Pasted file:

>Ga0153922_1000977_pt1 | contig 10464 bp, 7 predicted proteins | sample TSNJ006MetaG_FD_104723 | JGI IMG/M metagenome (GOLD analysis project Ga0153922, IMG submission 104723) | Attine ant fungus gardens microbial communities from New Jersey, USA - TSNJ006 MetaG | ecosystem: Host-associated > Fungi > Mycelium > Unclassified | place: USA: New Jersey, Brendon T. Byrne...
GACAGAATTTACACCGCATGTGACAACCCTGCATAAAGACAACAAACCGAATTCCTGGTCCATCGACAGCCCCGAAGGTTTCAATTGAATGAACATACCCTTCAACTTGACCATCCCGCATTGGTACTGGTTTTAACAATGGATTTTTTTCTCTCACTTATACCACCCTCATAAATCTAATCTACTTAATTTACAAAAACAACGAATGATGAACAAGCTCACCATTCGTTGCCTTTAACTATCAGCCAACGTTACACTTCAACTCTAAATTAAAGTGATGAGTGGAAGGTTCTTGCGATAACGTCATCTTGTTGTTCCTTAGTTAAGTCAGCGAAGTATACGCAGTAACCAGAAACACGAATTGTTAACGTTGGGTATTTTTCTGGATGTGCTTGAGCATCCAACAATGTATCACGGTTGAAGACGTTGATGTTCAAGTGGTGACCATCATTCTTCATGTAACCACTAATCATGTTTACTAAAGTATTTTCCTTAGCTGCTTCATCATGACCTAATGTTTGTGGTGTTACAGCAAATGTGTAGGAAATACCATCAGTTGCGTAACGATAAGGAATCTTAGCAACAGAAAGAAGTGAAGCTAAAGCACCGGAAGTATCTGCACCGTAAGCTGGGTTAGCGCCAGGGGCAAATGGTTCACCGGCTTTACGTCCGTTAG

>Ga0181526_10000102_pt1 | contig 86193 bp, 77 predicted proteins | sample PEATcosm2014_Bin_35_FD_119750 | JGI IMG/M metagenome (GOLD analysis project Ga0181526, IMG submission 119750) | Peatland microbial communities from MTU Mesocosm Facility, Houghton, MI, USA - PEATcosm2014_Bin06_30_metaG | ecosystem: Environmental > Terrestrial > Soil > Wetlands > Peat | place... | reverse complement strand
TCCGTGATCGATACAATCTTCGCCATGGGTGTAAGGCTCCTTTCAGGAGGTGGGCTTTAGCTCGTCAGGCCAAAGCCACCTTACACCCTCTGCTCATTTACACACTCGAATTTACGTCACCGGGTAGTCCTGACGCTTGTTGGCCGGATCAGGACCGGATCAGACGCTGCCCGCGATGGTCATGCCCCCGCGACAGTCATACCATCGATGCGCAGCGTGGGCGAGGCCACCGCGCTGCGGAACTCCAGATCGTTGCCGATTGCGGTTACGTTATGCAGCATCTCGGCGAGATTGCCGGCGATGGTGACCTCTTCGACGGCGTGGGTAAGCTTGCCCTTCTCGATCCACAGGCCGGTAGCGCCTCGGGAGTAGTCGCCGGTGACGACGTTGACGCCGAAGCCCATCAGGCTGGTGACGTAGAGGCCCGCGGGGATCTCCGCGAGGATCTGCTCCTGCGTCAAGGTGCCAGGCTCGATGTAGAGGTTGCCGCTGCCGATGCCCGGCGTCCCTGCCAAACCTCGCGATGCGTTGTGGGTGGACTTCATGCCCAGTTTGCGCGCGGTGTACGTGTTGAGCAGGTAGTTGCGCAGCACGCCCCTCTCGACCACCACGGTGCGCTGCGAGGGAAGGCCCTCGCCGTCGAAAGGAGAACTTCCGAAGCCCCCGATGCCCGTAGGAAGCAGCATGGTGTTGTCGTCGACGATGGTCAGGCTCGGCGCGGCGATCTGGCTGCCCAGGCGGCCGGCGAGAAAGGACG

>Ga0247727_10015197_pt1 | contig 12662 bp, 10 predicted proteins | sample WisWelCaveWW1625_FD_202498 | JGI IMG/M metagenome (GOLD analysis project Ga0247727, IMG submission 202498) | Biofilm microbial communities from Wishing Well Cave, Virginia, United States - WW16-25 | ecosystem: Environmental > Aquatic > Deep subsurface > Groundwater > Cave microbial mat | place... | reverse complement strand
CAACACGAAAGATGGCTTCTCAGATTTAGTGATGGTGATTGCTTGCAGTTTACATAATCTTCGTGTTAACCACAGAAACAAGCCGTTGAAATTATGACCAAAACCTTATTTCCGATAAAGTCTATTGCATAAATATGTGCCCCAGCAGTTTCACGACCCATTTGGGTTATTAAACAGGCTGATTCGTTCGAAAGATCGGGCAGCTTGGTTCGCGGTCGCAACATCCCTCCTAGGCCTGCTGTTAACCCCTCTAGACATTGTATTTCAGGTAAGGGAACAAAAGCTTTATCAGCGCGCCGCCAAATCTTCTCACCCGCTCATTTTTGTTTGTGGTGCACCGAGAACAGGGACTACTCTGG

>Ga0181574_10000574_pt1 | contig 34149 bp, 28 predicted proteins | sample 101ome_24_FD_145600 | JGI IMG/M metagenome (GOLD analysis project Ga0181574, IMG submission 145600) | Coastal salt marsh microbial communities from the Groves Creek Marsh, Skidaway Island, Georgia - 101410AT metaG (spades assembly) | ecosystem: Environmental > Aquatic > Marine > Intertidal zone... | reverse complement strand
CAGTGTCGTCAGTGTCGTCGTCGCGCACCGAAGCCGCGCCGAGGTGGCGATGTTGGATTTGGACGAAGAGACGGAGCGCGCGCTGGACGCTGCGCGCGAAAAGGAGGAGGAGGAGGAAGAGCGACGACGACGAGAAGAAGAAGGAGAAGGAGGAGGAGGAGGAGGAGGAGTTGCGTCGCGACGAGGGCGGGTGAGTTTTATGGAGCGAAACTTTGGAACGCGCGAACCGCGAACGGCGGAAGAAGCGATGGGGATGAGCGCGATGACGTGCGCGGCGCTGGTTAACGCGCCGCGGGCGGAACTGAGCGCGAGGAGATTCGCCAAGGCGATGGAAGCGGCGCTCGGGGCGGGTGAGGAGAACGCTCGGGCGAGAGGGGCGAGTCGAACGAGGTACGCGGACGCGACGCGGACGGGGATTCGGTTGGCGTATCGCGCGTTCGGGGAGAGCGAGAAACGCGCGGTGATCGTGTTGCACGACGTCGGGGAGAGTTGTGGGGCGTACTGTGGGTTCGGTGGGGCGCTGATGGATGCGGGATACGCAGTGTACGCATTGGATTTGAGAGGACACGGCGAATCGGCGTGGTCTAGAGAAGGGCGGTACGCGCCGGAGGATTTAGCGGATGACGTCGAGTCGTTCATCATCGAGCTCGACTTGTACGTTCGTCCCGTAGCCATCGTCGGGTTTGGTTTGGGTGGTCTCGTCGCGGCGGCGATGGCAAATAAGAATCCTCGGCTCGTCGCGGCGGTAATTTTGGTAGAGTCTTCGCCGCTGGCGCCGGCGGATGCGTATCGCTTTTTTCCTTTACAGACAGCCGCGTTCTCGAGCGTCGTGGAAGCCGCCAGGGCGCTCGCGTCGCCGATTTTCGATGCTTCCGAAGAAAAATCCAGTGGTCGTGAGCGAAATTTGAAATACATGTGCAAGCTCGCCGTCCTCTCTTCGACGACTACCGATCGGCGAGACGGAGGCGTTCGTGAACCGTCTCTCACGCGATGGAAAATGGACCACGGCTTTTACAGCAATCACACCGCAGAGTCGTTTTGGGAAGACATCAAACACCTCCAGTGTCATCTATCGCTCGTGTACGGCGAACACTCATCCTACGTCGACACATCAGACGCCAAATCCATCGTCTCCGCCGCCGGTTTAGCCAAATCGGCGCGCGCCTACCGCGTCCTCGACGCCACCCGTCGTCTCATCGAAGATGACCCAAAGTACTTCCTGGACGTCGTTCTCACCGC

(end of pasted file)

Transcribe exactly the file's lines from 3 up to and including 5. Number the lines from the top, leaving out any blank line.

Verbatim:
>Ga0181526_10000102_pt1 | contig 86193 bp, 77 predicted proteins | sample PEATcosm2014_Bin_35_FD_119750 | JGI IMG/M metagenome (GOLD analysis project Ga0181526, IMG submission 119750) | Peatland microbial communities from MTU Mesocosm Facility, Houghton, MI, USA - PEATcosm2014_Bin06_30_metaG | ecosystem: Environmental > Terrestrial > Soil > Wetlands > Peat | place... | reverse complement strand
TCCGTGATCGATACAATCTTCGCCATGGGTGTAAGGCTCCTTTCAGGAGGTGGGCTTTAGCTCGTCAGGCCAAAGCCACCTTACACCCTCTGCTCATTTACACACTCGAATTTACGTCACCGGGTAGTCCTGACGCTTGTTGGCCGGATCAGGACCGGATCAGACGCTGCCCGCGATGGTCATGCCCCCGCGACAGTCATACCATCGATGCGCAGCGTGGGCGAGGCCACCGCGCTGCGGAACTCCAGATCGTTGCCGATTGCGGTTACGTTATGCAGCATCTCGGCGAGATTGCCGGCGATGGTGACCTCTTCGACGGCGTGGGTAAGCTTGCCCTTCTCGATCCACAGGCCGGTAGCGCCTCGGGAGTAGTCGCCGGTGACGACGTTGACGCCGAAGCCCATCAGGCTGGTGACGTAGAGGCCCGCGGGGATCTCCGCGAGGATCTGCTCCTGCGTCAAGGTGCCAGGCTCGATGTAGAGGTTGCCGCTGCCGATGCCCGGCGTCCCTGCCAAACCTCGCGATGCGTTGTGGGTGGACTTCATGCCCAGTTTGCGCGCGGTGTACGTGTTGAGCAGGTAGTTGCGCAGCACGCCCCTCTCGACCACCACGGTGCGCTGCGAGGGAAGGCCCTCGCCGTCGAAAGGAGAACTTCCGAAGCCCCCGATGCCCGTAGGAAGCAGCATGGTGTTGTCGTCGACGATGGTCAGGCTCGGCGCGGCGATCTGGCTGCCCAGGCGGCCGGCGAGAAAGGACG

>Ga0247727_10015197_pt1 | contig 12662 bp, 10 predicted proteins | sample WisWelCaveWW1625_FD_202498 | JGI IMG/M metagenome (GOLD analysis project Ga0247727, IMG submission 202498) | Biofilm microbial communities from Wishing Well Cave, Virginia, United States - WW16-25 | ecosystem: Environmental > Aquatic > Deep subsurface > Groundwater > Cave microbial mat | place... | reverse complement strand